Invitation Homes is taking advantage of strong demand to launch what could be the biggest offering to date of bonds backed by a portfolio of single-family rental homes.
The transaction, Invitation Homes 2018-SFR3, recycles collateral from three transactions that were completed in 2013, 2014 and 2015 — two of which have since been repaid. In the process, Invitation Homes, which is controlled by the Blackstone Group, is cashing out some $142 million of equity built up in the homes, largely due to rising home prices. The new bonds to be issued will be backed by a single, $1.1 billion floating-rate loan from Deutsche Bank that is secured by mortgages on 5,531 income-producing single-family homes.
Previously, the homes were encumbered by just $958 million of debt.
However, the securitization may be upsized to $1.3 billion prior to pricing, based on investor demand; it would then be the largest single-family rental deal to date, according to Kroll Bond Rating Agency. In this event, an additional 1,131 homes could be added to the collateral, for a total of 6,662.
Even with the additional debt load, the loan-to-value ratio of the 5,531-home portfolio would be just 70% — lower than the prior securitizations, which had LTVs ranging from 78.9% to 75%, primarily due to value appreciation of the underlying collateral. Similarly, the LTV based on KBRA’s adjusted broker price opinion value for the properties is lower at 78.4%, compared with 88.6%, 84% and 85.4% for the previous transactions.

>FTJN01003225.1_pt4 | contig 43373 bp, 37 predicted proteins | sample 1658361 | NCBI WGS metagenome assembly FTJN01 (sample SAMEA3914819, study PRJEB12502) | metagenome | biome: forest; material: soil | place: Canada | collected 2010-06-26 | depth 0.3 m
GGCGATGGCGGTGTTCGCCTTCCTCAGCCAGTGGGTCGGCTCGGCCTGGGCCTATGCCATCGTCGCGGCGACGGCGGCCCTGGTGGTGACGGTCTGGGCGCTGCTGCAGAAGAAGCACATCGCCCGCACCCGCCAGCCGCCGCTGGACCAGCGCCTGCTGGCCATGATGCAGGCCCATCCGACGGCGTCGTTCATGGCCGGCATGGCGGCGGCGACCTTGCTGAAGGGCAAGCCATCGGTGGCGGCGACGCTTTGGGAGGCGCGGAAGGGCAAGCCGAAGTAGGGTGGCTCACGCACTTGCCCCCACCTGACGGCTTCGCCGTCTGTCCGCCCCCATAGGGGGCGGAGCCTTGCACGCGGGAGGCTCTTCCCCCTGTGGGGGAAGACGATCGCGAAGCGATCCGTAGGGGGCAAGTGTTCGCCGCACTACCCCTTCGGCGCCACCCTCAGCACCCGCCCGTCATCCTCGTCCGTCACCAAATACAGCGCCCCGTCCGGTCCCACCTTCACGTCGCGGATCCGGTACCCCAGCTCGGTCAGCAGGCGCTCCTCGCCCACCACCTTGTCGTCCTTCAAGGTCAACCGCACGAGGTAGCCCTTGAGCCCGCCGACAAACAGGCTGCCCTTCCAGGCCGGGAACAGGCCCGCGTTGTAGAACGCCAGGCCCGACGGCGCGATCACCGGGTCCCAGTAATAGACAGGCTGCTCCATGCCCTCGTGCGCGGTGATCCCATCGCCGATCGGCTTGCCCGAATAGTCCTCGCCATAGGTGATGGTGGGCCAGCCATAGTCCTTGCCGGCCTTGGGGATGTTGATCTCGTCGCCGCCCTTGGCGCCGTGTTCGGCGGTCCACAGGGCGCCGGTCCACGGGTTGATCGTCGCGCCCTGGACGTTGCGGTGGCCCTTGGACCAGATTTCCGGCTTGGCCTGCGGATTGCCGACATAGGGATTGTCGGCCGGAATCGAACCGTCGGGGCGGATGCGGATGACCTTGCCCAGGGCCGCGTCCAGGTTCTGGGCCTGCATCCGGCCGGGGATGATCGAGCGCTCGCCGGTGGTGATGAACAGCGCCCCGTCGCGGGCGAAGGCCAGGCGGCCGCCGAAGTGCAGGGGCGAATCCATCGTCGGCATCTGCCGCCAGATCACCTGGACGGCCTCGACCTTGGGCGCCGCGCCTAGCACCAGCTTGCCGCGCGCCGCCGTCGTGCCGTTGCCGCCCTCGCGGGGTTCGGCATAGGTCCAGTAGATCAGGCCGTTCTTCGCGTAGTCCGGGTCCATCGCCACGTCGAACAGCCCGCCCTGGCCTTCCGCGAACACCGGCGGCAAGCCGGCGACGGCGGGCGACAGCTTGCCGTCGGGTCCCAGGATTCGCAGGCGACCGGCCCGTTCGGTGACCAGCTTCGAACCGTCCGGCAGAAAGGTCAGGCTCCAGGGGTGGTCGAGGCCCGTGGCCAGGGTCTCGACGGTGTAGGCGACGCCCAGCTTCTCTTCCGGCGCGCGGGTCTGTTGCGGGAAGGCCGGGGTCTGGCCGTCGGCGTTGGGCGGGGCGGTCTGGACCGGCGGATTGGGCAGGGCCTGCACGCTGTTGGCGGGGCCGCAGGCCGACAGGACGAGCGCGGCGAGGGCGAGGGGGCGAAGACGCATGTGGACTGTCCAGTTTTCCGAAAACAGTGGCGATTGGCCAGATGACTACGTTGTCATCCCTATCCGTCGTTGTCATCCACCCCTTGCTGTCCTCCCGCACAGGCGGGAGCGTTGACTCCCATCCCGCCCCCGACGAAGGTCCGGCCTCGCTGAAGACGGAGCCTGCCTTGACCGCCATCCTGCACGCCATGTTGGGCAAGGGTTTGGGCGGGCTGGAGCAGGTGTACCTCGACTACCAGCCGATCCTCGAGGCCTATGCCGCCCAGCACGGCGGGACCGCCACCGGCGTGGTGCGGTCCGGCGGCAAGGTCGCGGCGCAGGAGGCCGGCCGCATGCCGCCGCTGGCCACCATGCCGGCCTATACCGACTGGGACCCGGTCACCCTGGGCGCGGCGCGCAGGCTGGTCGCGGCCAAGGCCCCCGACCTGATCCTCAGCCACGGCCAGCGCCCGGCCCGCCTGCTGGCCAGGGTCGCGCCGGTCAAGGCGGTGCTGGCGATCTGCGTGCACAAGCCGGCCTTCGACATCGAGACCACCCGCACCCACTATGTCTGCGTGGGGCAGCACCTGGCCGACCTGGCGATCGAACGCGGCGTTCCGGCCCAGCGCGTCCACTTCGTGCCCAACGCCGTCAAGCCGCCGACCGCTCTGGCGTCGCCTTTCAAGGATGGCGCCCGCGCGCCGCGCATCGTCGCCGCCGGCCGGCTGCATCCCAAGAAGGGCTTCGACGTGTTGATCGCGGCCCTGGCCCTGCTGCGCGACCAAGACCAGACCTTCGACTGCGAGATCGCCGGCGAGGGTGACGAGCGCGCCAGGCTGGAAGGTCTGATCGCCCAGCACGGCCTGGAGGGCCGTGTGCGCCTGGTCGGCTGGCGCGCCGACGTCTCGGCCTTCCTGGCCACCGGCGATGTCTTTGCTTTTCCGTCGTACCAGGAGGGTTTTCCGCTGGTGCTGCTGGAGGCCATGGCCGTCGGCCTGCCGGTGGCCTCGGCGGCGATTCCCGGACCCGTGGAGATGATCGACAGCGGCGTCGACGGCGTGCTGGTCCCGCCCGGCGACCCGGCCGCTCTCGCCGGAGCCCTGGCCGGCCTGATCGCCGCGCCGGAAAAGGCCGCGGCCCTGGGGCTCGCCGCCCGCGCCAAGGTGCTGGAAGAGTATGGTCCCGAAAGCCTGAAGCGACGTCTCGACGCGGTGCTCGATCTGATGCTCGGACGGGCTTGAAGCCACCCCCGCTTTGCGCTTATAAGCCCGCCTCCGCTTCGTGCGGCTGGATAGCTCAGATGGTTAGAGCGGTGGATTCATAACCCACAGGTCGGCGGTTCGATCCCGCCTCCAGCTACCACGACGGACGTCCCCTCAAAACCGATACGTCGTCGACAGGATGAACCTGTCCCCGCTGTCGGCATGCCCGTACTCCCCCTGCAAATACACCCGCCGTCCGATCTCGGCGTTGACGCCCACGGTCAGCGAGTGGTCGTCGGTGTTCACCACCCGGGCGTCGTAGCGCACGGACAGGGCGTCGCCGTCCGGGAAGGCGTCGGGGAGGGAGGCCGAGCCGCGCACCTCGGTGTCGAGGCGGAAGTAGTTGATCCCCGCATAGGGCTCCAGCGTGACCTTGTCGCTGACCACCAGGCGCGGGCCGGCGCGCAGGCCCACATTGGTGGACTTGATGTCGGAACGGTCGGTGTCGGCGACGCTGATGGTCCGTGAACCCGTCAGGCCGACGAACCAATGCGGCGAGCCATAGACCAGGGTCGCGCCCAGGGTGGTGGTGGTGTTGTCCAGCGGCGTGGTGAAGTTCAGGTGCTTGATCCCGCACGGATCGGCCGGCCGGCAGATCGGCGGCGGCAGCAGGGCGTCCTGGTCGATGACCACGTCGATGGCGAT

KBRA did not provide comparable LTVs for the larger portfolio in the event the transaction is upsized, though it did say that the larger pool of properties has credit characteristics consistent with the smaller portfolio.
On average, the subject deal consists of properties that have older build dates, but in-line square footage of relative to the comparative set of 25 deals rated by Kroll since 2015. The underlying homes have an average age of 29 years, versus 23 years for the comparative set, while the average square footage of 1,839 is comparable to the average size of 1,830 for the homes in the comparative set. “All else being equal, KBRA generally views older, smaller properties as being less marketable than newer, larger homes in the event of a default and subsequent liquidation,” the presale report states.
The smaller portfolio has a vacancy rate of 2.9% vacant properties, while 31 tenants (0.4%) are delinquent on their rent. As a comparison, 21 of the 25 securitizations issued since January 2015 had vacancy rates at securitization ranging from 0.5% to 6.5%. Issuance delinquency rates for those deals have been less than 2.6% and averaged 0.6%.
Invitation Homes and its peers have more sources of financing than they did when they completed their earliest securitizations in 2013 , 2014 and 2015, including bank loans, bonds and financing from government-sponsored enterprises. Sponsors also have the option to manage the maturities of their debt by extending the terms of securitizations. The floating-rate loan that will back IH 2018-SFR3 has an initial term of two years but can be extended for 12 months up to five times, for a total extended term of seven years. It pays only interest, and no principal, for its entire term.
Like many recent single-family rental transactions, the deal permits the voluntary substitution of up to 5% of the underlying homes, by property count.